Again, the violence that was directed against Jamela and his trade union colleagues was redirected towards ZANU PF and its members. There was a feeling among Nkomo’s group that ZAPU PF was the major inspiration behind the nationalist movement since the majority of them had been in the SCYL and in the Congress. Others like Mugabe were considered as having been ‘collected from the wayside at a later stage’ (Scarnecchia 2008:140). The violence by Nkomo’s group was undertaken in the belief that it was better to ‘destroy the snake inside (ZANU PF) before the one outside’ (ibid.: 145). Hence two slogans were developed – one for ZAPU PF and the other for ZANU PF. If one did not recite the right one, one immediately got into trouble. One might well think that this was 2009, and not the 1960s.
Clearly, the tactics employed in contemporary Zimbabwe have their roots in this period. Even the closure of space such as the media has its roots in the 1960s. In 1964, for example, the Daily News was banned for having become the mouthpiece of the nationalists. Is it surprising then that in post-independence Zimbabwe, the Daily News was banned again in 2003 for having become the mouthpiece of the opposition Movement for Democratic Change (MDC)?
This book dispels the myth that violence in Zimbabwe is a recent phenomenon only associated with elections. In a historicalpolitical analysis, Scarnecchia’s research outlines the beginnings of a democratic tradition in the 1940s and 1950s, mainly in Mbare and Highfields, and how that democratic space was eventually closed by political violence. Although the narrative is set in the period 1940 to 1964, its findings are germane to the contemporary context. The expansion of the democratic space through Mzingeli’s international links, for example with the Fabian Colonial Bureau (FCB), and his cosmopolitan connections mirror today’s struggles of workers, civil society and other formations for democratic citizenry.
It is through an understanding of this historiography – the townships’ social and political life and the creation of democratic political tradition and its falling prey to violence – that we can interpret the violence in Zimbabwe today. The value of this book lies in that it is a living dictionary unraveling the many facets and dimensions of violence through different phases of Zimbabwe’s state formation. Although this historiography is primarily that of the urban and specifically township life, the violence that arose out in that context or the particularities of township life and the radicalism associated with the nationalism of the 1960s set the foundation for the current forms of violence and radical nationalism associated with the Third Chimurenga/Revolution centred on land reform. One can trace various forms of this violence from the 1960s through Gukurahundi in the mid 1980s to the current political stand-off between ZANU PF and MDC.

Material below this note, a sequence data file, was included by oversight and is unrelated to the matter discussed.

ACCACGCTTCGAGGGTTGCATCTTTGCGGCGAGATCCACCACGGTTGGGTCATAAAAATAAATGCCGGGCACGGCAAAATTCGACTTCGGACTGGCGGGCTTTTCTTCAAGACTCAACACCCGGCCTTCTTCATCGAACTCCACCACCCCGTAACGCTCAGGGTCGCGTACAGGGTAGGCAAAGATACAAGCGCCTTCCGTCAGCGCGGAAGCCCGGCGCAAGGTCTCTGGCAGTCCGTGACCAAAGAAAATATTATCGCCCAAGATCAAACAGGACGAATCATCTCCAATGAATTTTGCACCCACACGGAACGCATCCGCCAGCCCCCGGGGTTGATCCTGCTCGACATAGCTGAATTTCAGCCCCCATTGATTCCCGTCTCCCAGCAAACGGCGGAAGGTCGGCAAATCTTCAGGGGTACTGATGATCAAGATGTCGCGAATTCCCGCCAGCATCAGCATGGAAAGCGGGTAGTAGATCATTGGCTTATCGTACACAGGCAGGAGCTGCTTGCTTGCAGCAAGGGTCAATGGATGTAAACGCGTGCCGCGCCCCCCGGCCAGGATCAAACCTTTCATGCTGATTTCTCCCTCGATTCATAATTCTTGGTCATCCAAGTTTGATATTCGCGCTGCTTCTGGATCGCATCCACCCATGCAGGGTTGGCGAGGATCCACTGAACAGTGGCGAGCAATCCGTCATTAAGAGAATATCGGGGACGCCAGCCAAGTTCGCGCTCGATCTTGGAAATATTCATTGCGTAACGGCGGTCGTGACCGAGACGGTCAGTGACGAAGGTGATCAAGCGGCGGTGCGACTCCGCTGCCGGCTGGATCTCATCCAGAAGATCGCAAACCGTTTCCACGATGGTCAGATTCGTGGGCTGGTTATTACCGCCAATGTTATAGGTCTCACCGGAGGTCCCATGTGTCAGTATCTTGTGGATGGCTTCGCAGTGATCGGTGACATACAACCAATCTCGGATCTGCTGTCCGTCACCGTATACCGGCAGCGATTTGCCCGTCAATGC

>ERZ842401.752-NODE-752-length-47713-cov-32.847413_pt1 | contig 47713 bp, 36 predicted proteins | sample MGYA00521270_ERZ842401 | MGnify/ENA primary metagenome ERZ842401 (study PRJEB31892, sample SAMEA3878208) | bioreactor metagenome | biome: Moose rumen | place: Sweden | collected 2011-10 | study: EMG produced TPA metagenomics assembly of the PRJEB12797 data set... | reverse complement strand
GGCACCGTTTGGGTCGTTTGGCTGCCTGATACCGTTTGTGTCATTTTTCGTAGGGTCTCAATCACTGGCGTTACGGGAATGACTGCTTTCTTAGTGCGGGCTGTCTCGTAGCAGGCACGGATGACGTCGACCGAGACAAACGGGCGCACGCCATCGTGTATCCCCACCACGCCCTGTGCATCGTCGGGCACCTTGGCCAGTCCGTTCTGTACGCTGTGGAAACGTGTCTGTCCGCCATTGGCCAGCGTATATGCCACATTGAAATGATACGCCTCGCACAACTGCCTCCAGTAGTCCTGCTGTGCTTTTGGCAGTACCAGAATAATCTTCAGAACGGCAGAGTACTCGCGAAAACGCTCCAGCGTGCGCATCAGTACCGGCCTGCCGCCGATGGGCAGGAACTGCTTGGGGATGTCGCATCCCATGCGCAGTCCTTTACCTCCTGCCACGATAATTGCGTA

And just as violence was used as a political weapon to control township populations, it continues to be used today to discipline members of political parties and to punish opponents. Violence is also directed against activists advocating good governance and democracy. As Scarnecchia puts it, violence and rape became tools for nationalist defence. In With the People (1980), Maurice Nyagumbo outlines how violence was so used, apparently invoking Frantz Fanon’s justification of violence as redemptive. Similarly, Nathan Shamuyarira (1965) seeks to justify the rape of women at the Carter House Women’s hostel.
In this period, there is an emergence of a macho discourse that associates maleness with standing up against the state. This was clearly evident in editorials by Nyandoro. The patriarchal nature of the nationalist tradition coerced women into the political struggle but never offered them real visibility. The nationalist leaders instead conflated the nation with maleness. Violence against the state and other potential rivals was driven by such a reading of nationalism.
Physical threat was a feature of this discourse. This was very different however from the case of Mzingeli. Nationalists and the state adopted violence and used it against each other. For example, those identified as collaborators were petrol bombed and as the state became more vicious, nationalists resorted to violence to maintain discipline. Violence was also used as a mobilization strategy.
A number of important conclusions emerge out of this book. The first relates to the changing nature of the public sphere – from the use of the press by journalists and public intellectuals and its closure by nationalists through violence and the ‘rhetoric of sell outs’ as well as the state’s vicious response to nationalist demands for independence. It is in this context that the notions of sell out and character assassinations are developed. The preoccupation with closing spaces meant that open dialogue remained an elusive target. The second pertains to the shift from a democratic tradition to violence and the subsequent conflation of nationalism with maleness and/or violence. This has shaped the body politic of the current environment.
The third conclusion that one can draw is the international influence on national politics and the changing nature of US relations with political actors in Zimbabwe. This is very much linked to the rhetoric of stooges and sell outs. When one understands the roots of this rhetoric, it is not difficult to explain the intrusion of disciplinary politics for rivals and opponents. This represented a shift from the democratic tradition that had been set in place earlier on. Finally what Scarnecchia shows is that the struggle was more about who will lead rather than safeguarding the national interest. More research will be needed to complement this brilliant piece of work, particularly focusing on rural areas and other urban areas.


Blair, D., 2002, Degrees in Violence: Robert Mugabe and the Struggle for Power in Zimbabwe, London: Continuum.
Fanon, F. ,1963, The Wretched of the Earth, Great Britain: Macgibbon & Kee.
Kriger, N., 2003, Guerrilla Veterans in Post-War Zimbabwe: Symbolic and Violent Politics, 1980-1987, Cambridge: Cambridge University Press.
Moore, D., 2005, Suffering for Territory: Race, Place, and Power in Zimbabwe, Harare: Weaver Press.
Nyagumbo, M., 1980, With the People: An Autobiography from the Zimbabwe Struggle, London: Allison and Busby.
Shamuyarira, N., 1965, Crisis in Rhodesia, London: A. Deutsch.
White, L., 2003, The Assassination of Herbert Chitepo: Texts and Politics in Zimbabwe, Indiana: Indiana University Press.


Bhekinkosi MOYO


Pages  7-8

Africa Review of Books / Revue Africaine des Livres

Volume 05 N° 02,​ Septembre 2009